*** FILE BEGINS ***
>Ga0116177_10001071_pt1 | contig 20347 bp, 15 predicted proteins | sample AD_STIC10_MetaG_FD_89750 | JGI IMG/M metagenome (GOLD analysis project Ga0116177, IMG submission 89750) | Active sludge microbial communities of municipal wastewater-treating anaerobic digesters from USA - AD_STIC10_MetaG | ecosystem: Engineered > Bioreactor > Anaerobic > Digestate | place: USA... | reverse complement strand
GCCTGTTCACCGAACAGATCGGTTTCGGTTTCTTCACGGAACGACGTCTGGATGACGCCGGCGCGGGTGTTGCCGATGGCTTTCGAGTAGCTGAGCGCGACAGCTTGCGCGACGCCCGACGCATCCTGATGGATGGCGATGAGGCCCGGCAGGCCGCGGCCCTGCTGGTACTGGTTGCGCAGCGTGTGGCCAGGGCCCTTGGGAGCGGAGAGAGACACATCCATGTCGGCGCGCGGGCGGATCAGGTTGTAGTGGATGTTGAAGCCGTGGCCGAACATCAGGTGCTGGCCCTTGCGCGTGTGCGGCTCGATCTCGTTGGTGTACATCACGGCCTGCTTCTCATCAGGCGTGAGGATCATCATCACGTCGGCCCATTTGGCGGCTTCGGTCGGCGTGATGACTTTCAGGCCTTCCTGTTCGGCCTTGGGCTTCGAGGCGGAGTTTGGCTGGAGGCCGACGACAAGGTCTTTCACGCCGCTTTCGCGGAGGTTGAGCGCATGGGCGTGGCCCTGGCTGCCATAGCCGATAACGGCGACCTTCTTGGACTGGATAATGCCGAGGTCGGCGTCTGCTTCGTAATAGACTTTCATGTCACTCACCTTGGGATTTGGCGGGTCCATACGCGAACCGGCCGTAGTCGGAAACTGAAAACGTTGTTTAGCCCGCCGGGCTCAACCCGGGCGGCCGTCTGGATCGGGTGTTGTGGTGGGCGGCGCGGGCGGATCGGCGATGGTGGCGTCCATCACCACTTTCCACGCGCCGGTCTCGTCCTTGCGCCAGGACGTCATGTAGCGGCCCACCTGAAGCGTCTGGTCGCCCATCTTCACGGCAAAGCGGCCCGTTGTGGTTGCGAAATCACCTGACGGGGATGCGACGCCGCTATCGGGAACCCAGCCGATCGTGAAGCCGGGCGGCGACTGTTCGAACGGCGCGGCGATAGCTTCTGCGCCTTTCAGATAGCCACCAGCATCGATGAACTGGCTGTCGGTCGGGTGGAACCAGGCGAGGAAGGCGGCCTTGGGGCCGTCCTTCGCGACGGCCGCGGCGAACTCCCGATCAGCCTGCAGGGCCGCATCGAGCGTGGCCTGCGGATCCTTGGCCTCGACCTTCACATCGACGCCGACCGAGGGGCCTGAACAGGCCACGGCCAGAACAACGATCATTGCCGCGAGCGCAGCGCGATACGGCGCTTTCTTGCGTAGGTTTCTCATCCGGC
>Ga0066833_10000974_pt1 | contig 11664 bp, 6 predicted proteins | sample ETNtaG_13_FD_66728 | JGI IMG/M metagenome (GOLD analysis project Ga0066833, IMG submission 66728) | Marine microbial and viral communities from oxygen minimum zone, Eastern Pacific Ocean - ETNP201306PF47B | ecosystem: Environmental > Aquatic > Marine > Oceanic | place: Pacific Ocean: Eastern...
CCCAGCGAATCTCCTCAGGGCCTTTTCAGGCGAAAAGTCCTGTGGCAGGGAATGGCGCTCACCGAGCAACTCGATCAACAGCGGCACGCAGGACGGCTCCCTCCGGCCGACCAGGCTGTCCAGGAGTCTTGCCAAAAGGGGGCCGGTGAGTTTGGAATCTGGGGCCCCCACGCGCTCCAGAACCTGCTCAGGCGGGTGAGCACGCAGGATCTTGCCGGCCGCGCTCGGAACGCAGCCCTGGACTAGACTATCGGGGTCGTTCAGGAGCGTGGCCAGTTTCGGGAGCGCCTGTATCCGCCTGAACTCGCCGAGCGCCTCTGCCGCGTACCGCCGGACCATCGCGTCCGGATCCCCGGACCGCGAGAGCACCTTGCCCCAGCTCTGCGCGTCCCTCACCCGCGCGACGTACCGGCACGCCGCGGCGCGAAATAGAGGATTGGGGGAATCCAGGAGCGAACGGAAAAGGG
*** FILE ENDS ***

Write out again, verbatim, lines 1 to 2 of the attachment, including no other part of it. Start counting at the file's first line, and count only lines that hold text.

>Ga0116177_10001071_pt1 | contig 20347 bp, 15 predicted proteins | sample AD_STIC10_MetaG_FD_89750 | JGI IMG/M metagenome (GOLD analysis project Ga0116177, IMG submission 89750) | Active sludge microbial communities of municipal wastewater-treating anaerobic digesters from USA - AD_STIC10_MetaG | ecosystem: Engineered > Bioreactor > Anaerobic > Digestate | place: USA... | reverse complement strand
GCCTGTTCACCGAACAGATCGGTTTCGGTTTCTTCACGGAACGACGTCTGGATGACGCCGGCGCGGGTGTTGCCGATGGCTTTCGAGTAGCTGAGCGCGACAGCTTGCGCGACGCCCGACGCATCCTGATGGATGGCGATGAGGCCCGGCAGGCCGCGGCCCTGCTGGTACTGGTTGCGCAGCGTGTGGCCAGGGCCCTTGGGAGCGGAGAGAGACACATCCATGTCGGCGCGCGGGCGGATCAGGTTGTAGTGGATGTTGAAGCCGTGGCCGAACATCAGGTGCTGGCCCTTGCGCGTGTGCGGCTCGATCTCGTTGGTGTACATCACGGCCTGCTTCTCATCAGGCGTGAGGATCATCATCACGTCGGCCCATTTGGCGGCTTCGGTCGGCGTGATGACTTTCAGGCCTTCCTGTTCGGCCTTGGGCTTCGAGGCGGAGTTTGGCTGGAGGCCGACGACAAGGTCTTTCACGCCGCTTTCGCGGAGGTTGAGCGCATGGGCGTGGCCCTGGCTGCCATAGCCGATAACGGCGACCTTCTTGGACTGGATAATGCCGAGGTCGGCGTCTGCTTCGTAATAGACTTTCATGTCACTCACCTTGGGATTTGGCGGGTCCATACGCGAACCGGCCGTAGTCGGAAACTGAAAACGTTGTTTAGCCCGCCGGGCTCAACCCGGGCGGCCGTCTGGATCGGGTGTTGTGGTGGGCGGCGCGGGCGGATCGGCGATGGTGGCGTCCATCACCACTTTCCACGCGCCGGTCTCGTCCTTGCGCCAGGACGTCATGTAGCGGCCCACCTGAAGCGTCTGGTCGCCCATCTTCACGGCAAAGCGGCCCGTTGTGGTTGCGAAATCACCTGACGGGGATGCGACGCCGCTATCGGGAACCCAGCCGATCGTGAAGCCGGGCGGCGACTGTTCGAACGGCGCGGCGATAGCTTCTGCGCCTTTCAGATAGCCACCAGCATCGATGAACTGGCTGTCGGTCGGGTGGAACCAGGCGAGGAAGGCGGCCTTGGGGCCGTCCTTCGCGACGGCCGCGGCGAACTCCCGATCAGCCTGCAGGGCCGCATCGAGCGTGGCCTGCGGATCCTTGGCCTCGACCTTCACATCGACGCCGACCGAGGGGCCTGAACAGGCCACGGCCAGAACAACGATCATTGCCGCGAGCGCAGCGCGATACGGCGCTTTCTTGCGTAGGTTTCTCATCCGGC